By MADDY VITALE
Ocean City High School students don’t mind getting their hands dirty – especially since they are doing work to help clean the bay waters.
Each Thursday, student volunteers, about six or seven, help their high school science teacher Keith Zammit with a project that began in the fall of 2020 at the Bayside Center, 520 Bay Avenue.
Specifically, students help clean an “upweller,” which is a shellfish incubator, and get a real hands-on approach to marine life and protecting the coastline from storms.
“It is a great project because we are helping clean up the bay,” Zammit said. “And it isn’t often that ninth and tenth graders can do actual research like this.”
The upweller consists of a tank system that pumps in bay water to “feed” oysters and baby clams their diet of naturally occurring microscopic organisms.
The shellfish play a critical role in the marine eco-system and have the ability to cleanse the bay waters by filtering out potentially harmful microscopic plants and animals, bacteria and viruses. They are also helpful in removing excess nitrogen from the water to prevent toxic algae blooms from forming, experts say.
Once the animals, as Zammit calls them, are large enough, they will be removed from the upweller and placed in the bay to live in their natural environment and help keep the water clean.
However, Zammit noted that the high school students don’t do that. The state Department of Environmental Protection picks up the shellfish.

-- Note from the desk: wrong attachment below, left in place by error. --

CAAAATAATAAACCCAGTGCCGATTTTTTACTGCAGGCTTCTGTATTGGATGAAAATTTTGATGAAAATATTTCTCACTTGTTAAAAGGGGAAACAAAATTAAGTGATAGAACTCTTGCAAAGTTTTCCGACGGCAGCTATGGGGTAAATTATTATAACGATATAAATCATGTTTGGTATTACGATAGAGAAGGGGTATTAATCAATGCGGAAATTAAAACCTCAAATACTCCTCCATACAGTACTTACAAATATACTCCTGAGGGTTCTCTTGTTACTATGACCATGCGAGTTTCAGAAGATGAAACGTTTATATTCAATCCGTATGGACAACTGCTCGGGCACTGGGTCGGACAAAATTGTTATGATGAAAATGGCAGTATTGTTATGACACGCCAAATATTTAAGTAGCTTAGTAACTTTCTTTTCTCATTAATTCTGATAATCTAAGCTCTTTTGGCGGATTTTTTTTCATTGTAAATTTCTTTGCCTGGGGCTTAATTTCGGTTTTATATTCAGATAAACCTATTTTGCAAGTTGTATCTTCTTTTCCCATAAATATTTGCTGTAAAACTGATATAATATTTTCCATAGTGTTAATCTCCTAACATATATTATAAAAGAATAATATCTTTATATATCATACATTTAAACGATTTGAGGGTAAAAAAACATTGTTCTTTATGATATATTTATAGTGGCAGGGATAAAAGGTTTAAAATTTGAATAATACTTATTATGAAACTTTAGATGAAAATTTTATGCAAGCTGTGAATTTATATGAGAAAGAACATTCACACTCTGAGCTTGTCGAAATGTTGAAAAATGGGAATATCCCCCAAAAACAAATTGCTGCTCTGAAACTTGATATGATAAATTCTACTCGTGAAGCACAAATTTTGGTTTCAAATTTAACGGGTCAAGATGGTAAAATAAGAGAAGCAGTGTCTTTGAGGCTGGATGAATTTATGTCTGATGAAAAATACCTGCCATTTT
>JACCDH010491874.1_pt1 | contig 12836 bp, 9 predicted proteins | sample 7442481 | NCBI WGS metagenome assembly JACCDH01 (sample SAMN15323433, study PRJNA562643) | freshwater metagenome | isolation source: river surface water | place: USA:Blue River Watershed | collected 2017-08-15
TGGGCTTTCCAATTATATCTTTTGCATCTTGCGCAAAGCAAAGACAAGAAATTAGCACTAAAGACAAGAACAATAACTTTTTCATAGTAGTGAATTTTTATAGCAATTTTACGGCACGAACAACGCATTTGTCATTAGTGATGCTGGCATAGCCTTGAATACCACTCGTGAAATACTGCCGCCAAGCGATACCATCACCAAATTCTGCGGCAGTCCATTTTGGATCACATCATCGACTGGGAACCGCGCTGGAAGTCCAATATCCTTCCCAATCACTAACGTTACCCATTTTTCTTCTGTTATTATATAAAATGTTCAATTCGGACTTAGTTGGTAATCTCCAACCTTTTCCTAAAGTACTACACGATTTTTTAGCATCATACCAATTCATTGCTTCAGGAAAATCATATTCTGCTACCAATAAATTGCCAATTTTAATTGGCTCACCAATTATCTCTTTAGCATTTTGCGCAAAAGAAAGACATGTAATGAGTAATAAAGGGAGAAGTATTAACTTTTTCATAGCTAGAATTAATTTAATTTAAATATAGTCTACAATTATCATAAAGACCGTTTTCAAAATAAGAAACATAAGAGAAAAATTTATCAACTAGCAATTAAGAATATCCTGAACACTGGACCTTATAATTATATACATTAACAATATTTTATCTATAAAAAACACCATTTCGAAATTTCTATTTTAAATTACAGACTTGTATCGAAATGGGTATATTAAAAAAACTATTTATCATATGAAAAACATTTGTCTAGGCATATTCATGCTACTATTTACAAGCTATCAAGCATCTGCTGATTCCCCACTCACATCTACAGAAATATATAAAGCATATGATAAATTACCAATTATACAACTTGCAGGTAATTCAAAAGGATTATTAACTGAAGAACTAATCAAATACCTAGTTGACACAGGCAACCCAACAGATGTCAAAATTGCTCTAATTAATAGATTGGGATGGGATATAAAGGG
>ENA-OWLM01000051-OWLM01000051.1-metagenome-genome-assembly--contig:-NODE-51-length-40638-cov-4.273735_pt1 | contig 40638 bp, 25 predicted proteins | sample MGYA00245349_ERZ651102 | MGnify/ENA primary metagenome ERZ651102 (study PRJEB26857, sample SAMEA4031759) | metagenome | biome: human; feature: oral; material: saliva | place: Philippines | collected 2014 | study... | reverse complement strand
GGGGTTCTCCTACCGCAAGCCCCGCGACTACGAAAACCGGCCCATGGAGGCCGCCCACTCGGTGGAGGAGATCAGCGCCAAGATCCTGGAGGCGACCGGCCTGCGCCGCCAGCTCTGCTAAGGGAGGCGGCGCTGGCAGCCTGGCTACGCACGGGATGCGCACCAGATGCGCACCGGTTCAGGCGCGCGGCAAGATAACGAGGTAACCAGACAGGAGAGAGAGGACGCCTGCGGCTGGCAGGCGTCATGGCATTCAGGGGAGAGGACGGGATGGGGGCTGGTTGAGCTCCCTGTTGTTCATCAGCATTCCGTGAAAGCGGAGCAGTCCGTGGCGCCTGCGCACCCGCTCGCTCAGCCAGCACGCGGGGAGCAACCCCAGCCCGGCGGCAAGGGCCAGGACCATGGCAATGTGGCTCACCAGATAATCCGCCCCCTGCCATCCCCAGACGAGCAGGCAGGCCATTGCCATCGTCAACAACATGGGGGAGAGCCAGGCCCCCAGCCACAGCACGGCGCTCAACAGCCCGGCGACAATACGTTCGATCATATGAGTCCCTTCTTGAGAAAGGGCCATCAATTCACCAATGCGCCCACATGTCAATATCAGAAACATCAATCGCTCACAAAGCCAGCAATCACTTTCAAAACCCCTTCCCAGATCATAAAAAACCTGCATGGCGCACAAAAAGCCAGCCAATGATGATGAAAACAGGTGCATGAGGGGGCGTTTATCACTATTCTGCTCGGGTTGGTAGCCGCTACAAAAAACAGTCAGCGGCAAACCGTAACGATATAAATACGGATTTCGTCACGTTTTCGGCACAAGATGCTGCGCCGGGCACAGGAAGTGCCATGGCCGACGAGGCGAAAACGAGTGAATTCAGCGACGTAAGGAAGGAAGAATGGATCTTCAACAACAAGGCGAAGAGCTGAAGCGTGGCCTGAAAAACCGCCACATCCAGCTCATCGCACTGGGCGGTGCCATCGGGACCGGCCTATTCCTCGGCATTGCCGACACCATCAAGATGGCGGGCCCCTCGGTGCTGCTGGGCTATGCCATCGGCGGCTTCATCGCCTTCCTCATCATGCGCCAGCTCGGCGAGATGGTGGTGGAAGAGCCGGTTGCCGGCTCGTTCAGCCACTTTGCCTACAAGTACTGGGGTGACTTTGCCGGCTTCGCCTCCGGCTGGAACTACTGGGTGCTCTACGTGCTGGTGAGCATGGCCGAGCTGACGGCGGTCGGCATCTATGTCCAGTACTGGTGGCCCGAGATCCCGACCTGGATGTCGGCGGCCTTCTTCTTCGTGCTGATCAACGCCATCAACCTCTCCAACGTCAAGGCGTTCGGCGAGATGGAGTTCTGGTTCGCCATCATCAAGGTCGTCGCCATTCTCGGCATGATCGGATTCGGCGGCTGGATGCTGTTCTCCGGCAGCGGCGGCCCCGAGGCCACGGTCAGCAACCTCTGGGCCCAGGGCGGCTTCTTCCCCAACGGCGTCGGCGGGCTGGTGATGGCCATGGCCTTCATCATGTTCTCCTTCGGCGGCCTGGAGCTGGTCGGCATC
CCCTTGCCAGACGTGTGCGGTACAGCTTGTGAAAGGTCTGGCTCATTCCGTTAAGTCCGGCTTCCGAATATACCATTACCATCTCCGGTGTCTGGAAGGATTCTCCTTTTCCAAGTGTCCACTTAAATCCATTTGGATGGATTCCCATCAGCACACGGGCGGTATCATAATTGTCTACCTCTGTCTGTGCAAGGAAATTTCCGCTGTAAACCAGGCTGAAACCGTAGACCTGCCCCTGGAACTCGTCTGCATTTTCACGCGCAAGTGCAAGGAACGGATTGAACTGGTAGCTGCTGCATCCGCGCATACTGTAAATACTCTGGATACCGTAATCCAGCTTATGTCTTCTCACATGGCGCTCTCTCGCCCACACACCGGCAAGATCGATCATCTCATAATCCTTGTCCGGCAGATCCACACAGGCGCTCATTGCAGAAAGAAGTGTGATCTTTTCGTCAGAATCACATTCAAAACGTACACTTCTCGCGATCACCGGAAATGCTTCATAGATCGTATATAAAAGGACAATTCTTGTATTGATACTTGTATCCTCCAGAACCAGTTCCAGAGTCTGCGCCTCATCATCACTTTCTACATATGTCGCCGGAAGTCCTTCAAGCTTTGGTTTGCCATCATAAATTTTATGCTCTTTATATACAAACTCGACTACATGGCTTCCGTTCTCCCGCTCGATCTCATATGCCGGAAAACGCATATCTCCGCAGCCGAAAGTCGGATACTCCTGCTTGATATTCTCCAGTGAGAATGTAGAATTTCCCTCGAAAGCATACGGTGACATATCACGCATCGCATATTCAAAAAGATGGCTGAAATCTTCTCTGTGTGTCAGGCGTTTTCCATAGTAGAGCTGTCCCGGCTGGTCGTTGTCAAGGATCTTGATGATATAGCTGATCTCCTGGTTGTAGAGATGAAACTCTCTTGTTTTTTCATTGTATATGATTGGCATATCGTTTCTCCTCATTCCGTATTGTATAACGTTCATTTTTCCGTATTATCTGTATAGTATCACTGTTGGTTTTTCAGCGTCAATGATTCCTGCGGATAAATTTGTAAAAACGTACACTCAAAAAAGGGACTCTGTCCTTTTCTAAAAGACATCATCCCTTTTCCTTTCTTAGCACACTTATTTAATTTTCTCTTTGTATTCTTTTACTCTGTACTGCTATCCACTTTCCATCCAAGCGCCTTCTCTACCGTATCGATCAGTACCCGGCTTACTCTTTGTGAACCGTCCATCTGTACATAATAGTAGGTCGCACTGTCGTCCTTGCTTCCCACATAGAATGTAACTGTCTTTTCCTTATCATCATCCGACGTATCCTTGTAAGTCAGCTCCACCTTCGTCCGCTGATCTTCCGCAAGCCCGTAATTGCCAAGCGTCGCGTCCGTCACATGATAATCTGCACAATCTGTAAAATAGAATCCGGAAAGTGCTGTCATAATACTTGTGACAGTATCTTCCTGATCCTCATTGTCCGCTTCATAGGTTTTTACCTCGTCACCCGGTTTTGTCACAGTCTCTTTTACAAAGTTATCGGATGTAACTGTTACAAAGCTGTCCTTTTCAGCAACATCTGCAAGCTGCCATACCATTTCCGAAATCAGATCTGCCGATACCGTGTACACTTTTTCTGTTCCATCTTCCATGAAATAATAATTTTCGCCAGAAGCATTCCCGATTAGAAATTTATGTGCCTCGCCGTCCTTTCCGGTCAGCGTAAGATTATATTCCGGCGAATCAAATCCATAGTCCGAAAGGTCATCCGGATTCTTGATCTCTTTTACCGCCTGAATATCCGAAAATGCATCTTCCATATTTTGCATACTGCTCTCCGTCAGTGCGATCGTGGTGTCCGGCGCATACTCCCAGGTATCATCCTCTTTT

“Once we are done with the research, we will package them up and the state DEP will come with a boat and take them and dump them at some undisclosed area,” he said.
Even through the upweller has been at Bayside Center since last fall, Zammit said the students and he just began working together on the project in June due to the pandemic restrictions.
Zammit said that the research they are doing will be provided to Rutgers University for their further studies.
When they clean the upweller, they drain it, remove the shellfish and two or three of the students scrub it with brushes and get all the mud and everything out. Then two or three other students will clean up the shellfish and take measurements of their growth to track it each week, Zammit explained. But that doesn’t stop his eager science students.
Zammit emphasized that cleaning the upweller can be a messy, muddy job.
“We don’t have any trouble finding volunteers,” he said. “The kids I ask why they like this stuff, they say it is for environmental awareness. What is so exciting about it is the kids are learning real scientific research.”
Just last week students began analyzing the amount of algae in the water. The shellfish feed on the algae.
The oyster seeds, for example, were just four millimeters when the project started last month and now they are at between 8 and 10 millimeters, Zammit said.
“This is definitely a successful project,” he said. “I am sure as the upweller program gets larger and larger we will be able to purchase more seed to dump into the bay.”
With success also comes hope for expansion of the project to do even more to cleanse the bay.
“We are hoping the state will give us permission to provide a small, educational research lot where we could build a couple of cages and during low tide, when the water is only three feet deep, we will be able to work on the side of the cages,” Zammit explained. “If we could do that, we could see them grow to adulthood at about 18 months. The cool thing about that is then we would be able to see what factors are affecting their growth rates.”